1) Quinta da Fonte Souto 2020 ($26) this still white wine was made from Arinto and Verdelho grapes. Partially fermented in large oak barrels, it had notes of golden apple, hazelnut and citrus, with medium body and hints of minerality. It was paired with dual appetizers of prime beef tartare and burrata toast. Surprisingly the texture of the white wine was able to cut through the richness of the beef.
2) Comboio do Vesuvio Douro DOC 2019 ($22) – this still red wine was made from 4 of the 5 traditional red grapes used in port: Touriga Nacional, Touriga Franca, Tinta Roriz, and Tinta Barroca. It was unoaked, cheerful and fruity, with notes of mixed berries and spice. This was one of two red wines paired with a Skuna Bay Salmon with red cabbage, and it worked surprisingly well.
3) Prats & Symington Chryseia Douro DOC 2019 ($95) – this still red wine was massive and complex, made from 75% Touriga Nacional and Touriga Franca. It tasted of dark currents, earth, herbs, and spice with massive, though velvety tannins. Again this was paired with a choice of the salmon or the famous proprietary grind burger. This wine has scored very high with wine critics, receiving 95 points from Wine Enthusiast.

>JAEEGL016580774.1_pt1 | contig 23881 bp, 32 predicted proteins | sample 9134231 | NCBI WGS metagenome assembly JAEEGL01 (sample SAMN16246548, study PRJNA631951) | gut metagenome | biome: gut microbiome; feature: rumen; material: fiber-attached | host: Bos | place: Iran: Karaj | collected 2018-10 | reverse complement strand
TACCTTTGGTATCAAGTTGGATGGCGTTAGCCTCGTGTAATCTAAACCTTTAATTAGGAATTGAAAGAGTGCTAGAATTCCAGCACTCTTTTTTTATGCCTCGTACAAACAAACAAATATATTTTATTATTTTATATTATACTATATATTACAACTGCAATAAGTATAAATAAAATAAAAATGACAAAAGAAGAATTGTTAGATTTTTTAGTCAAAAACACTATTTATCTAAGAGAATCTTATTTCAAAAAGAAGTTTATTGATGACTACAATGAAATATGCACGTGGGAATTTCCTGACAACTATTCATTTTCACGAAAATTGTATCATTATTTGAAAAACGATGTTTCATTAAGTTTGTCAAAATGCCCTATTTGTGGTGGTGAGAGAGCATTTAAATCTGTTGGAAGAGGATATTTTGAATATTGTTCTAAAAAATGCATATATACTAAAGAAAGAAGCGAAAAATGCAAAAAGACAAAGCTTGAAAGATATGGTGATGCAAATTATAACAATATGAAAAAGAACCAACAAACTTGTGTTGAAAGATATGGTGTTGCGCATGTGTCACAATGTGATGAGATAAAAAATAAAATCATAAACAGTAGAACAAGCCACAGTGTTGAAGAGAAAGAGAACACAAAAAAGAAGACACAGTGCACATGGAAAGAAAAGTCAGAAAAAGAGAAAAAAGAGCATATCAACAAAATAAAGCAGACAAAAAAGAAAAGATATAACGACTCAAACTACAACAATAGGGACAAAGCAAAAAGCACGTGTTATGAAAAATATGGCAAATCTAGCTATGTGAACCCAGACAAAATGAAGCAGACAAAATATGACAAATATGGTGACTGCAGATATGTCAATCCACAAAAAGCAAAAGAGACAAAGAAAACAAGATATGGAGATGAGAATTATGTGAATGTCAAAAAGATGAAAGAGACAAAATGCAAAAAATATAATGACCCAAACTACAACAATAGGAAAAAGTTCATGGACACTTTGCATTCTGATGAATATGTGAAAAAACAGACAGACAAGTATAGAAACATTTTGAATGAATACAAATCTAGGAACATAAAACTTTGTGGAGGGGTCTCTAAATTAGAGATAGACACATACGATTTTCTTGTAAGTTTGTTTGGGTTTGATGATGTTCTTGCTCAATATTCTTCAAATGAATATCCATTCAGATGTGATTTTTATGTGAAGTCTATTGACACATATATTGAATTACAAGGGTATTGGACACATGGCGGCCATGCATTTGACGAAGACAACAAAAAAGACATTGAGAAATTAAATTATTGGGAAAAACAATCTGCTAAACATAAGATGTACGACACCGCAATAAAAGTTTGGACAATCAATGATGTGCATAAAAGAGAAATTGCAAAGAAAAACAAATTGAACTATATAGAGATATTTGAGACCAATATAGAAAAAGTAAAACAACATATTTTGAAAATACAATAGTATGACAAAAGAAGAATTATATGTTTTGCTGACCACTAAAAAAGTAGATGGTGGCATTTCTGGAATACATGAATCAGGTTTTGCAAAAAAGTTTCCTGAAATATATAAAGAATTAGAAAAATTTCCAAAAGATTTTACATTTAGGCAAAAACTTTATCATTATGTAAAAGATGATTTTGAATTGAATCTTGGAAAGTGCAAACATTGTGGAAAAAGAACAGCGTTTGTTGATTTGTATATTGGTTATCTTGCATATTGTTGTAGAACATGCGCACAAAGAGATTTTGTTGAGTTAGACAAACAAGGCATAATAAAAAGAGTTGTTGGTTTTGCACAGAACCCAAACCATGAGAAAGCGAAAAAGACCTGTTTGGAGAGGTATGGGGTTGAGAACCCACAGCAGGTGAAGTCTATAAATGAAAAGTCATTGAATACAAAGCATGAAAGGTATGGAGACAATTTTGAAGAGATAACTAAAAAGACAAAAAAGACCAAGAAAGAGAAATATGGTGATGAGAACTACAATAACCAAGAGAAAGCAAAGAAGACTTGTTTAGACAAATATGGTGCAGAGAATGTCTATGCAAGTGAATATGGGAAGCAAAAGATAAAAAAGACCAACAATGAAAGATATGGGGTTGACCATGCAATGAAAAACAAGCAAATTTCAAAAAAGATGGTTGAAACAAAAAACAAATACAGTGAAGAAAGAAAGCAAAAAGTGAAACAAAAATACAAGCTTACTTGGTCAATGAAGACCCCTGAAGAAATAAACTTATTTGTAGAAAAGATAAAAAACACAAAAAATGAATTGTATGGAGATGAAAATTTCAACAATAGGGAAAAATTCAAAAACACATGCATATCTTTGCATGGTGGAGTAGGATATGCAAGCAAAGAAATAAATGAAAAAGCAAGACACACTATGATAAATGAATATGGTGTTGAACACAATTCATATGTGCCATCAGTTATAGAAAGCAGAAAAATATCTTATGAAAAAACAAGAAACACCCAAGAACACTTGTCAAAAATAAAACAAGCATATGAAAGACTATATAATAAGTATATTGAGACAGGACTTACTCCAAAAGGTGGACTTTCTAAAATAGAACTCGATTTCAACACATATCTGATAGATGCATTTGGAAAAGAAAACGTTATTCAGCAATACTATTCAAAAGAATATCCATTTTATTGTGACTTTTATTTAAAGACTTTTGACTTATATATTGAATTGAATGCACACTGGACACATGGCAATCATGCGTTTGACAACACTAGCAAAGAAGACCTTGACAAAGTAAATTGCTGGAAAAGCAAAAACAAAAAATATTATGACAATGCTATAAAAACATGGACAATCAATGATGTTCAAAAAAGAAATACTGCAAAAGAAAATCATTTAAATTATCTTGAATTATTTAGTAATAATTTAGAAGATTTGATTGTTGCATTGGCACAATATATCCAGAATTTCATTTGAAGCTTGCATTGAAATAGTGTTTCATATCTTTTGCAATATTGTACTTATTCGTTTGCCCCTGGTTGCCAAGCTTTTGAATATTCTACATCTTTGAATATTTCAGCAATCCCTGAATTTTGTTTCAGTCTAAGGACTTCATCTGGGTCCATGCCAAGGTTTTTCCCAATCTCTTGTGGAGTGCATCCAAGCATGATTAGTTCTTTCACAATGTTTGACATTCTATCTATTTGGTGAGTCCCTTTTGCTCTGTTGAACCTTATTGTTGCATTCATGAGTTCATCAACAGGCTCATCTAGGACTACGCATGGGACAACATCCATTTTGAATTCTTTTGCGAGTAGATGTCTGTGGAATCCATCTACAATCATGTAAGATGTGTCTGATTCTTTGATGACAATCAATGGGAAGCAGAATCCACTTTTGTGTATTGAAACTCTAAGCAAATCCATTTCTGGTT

4) Graham’s Six Grapes Special Vila Velha Edition ($49) – the meal couldn’t end without a taste of at least two different port wines. The first one was the special edition of the famous Six Grapes label, in which the grapes are specially selected from the Quinta de Vila Velha estate. It was dreamy tasting with thick blackberry, boysenberry and dark chocolate wrapped in a warm semi-sweet finish. Paired with a chocolate opera cake, it took on heavenly dimensions.
5) Graham’s 20 Year Old Tawny Port ($69) – the classic port for which Graham’s is so well known world-wide, this wine was probably the top crowd-pleaser of the meal. Brimming with caramel, orange zest, nuts, and it was softly sweet and satisfying. This golden colored port was paired with vanilla crème brulee, and was absolutely delicious. It has also scored well with critics, receiving 95 points from Decanter.
As the meal ended, Rupert reminded everyone that once opened, a red port will last for around 2 weeks, and a tawny port will keep for 2 months if stored in the refrigerator. “I believe that port should be served at the end of every meal,” said Rupert, concluding the lunch with a final toast.